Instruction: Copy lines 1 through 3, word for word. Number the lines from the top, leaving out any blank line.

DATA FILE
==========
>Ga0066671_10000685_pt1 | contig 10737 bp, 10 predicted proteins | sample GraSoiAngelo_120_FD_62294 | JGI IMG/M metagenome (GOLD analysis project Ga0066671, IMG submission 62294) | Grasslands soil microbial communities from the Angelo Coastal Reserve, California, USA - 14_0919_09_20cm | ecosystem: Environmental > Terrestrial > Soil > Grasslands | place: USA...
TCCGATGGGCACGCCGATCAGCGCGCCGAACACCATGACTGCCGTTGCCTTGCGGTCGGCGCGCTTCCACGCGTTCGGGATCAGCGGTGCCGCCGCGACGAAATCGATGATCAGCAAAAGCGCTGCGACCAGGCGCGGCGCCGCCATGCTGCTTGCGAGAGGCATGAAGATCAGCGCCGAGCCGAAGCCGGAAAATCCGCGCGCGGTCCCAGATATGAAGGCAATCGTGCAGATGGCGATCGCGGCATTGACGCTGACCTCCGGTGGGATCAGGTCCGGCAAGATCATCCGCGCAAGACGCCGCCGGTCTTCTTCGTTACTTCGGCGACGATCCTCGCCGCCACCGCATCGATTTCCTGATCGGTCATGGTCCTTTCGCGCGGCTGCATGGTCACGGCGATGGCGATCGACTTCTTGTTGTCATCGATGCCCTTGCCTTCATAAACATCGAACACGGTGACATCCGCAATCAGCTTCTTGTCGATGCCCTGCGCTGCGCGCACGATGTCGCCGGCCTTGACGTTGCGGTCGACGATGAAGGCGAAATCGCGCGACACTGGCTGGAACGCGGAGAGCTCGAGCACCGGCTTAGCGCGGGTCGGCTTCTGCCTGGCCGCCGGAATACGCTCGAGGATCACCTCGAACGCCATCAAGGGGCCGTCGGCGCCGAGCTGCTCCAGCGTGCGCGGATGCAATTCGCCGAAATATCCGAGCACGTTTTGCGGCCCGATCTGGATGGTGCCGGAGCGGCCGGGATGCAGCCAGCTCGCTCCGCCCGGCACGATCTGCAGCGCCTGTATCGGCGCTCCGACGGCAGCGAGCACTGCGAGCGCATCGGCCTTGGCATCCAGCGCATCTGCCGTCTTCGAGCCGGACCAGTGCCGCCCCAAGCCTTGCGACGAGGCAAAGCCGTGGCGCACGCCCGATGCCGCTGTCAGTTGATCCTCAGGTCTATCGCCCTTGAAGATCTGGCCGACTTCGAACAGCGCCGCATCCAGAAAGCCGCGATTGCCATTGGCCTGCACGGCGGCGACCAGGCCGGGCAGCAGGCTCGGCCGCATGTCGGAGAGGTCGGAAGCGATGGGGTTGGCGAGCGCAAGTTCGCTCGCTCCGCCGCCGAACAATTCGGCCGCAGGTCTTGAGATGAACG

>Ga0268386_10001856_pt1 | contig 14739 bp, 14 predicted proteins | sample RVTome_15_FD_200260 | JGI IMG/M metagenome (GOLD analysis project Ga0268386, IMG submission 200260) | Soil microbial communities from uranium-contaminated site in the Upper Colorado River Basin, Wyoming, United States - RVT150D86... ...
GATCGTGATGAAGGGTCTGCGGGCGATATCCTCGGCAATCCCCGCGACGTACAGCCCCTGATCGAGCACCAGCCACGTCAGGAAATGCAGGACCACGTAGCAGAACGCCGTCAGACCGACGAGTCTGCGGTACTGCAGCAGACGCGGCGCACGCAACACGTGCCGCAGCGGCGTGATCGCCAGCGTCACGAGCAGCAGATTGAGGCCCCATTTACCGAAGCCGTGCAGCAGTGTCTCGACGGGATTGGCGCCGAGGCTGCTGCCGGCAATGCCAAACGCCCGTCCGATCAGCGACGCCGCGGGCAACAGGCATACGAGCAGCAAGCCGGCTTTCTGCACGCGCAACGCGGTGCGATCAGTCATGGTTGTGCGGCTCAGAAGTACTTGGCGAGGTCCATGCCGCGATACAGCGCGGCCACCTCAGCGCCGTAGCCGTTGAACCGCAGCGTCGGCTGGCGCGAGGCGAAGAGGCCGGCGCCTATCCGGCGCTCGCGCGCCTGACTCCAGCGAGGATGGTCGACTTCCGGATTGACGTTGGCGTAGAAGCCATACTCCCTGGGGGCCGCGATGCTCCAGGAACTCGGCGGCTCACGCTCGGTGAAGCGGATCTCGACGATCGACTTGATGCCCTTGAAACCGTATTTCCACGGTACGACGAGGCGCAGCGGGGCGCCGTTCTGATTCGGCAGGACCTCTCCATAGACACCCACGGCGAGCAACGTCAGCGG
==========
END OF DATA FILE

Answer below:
>Ga0066671_10000685_pt1 | contig 10737 bp, 10 predicted proteins | sample GraSoiAngelo_120_FD_62294 | JGI IMG/M metagenome (GOLD analysis project Ga0066671, IMG submission 62294) | Grasslands soil microbial communities from the Angelo Coastal Reserve, California, USA - 14_0919_09_20cm | ecosystem: Environmental > Terrestrial > Soil > Grasslands | place: USA...
TCCGATGGGCACGCCGATCAGCGCGCCGAACACCATGACTGCCGTTGCCTTGCGGTCGGCGCGCTTCCACGCGTTCGGGATCAGCGGTGCCGCCGCGACGAAATCGATGATCAGCAAAAGCGCTGCGACCAGGCGCGGCGCCGCCATGCTGCTTGCGAGAGGCATGAAGATCAGCGCCGAGCCGAAGCCGGAAAATCCGCGCGCGGTCCCAGATATGAAGGCAATCGTGCAGATGGCGATCGCGGCATTGACGCTGACCTCCGGTGGGATCAGGTCCGGCAAGATCATCCGCGCAAGACGCCGCCGGTCTTCTTCGTTACTTCGGCGACGATCCTCGCCGCCACCGCATCGATTTCCTGATCGGTCATGGTCCTTTCGCGCGGCTGCATGGTCACGGCGATGGCGATCGACTTCTTGTTGTCATCGATGCCCTTGCCTTCATAAACATCGAACACGGTGACATCCGCAATCAGCTTCTTGTCGATGCCCTGCGCTGCGCGCACGATGTCGCCGGCCTTGACGTTGCGGTCGACGATGAAGGCGAAATCGCGCGACACTGGCTGGAACGCGGAGAGCTCGAGCACCGGCTTAGCGCGGGTCGGCTTCTGCCTGGCCGCCGGAATACGCTCGAGGATCACCTCGAACGCCATCAAGGGGCCGTCGGCGCCGAGCTGCTCCAGCGTGCGCGGATGCAATTCGCCGAAATATCCGAGCACGTTTTGCGGCCCGATCTGGATGGTGCCGGAGCGGCCGGGATGCAGCCAGCTCGCTCCGCCCGGCACGATCTGCAGCGCCTGTATCGGCGCTCCGACGGCAGCGAGCACTGCGAGCGCATCGGCCTTGGCATCCAGCGCATCTGCCGTCTTCGAGCCGGACCAGTGCCGCCCCAAGCCTTGCGACGAGGCAAAGCCGTGGCGCACGCCCGATGCCGCTGTCAGTTGATCCTCAGGTCTATCGCCCTTGAAGATCTGGCCGACTTCGAACAGCGCCGCATCCAGAAAGCCGCGATTGCCATTGGCCTGCACGGCGGCGACCAGGCCGGGCAGCAGGCTCGGCCGCATGTCGGAGAGGTCGGAAGCGATGGGGTTGGCGAGCGCAAGTTCGCTCGCTCCGCCGCCGAACAATTCGGCCGCAGGTCTTGAGATGAACG

>Ga0268386_10001856_pt1 | contig 14739 bp, 14 predicted proteins | sample RVTome_15_FD_200260 | JGI IMG/M metagenome (GOLD analysis project Ga0268386, IMG submission 200260) | Soil microbial communities from uranium-contaminated site in the Upper Colorado River Basin, Wyoming, United States - RVT150D86... ...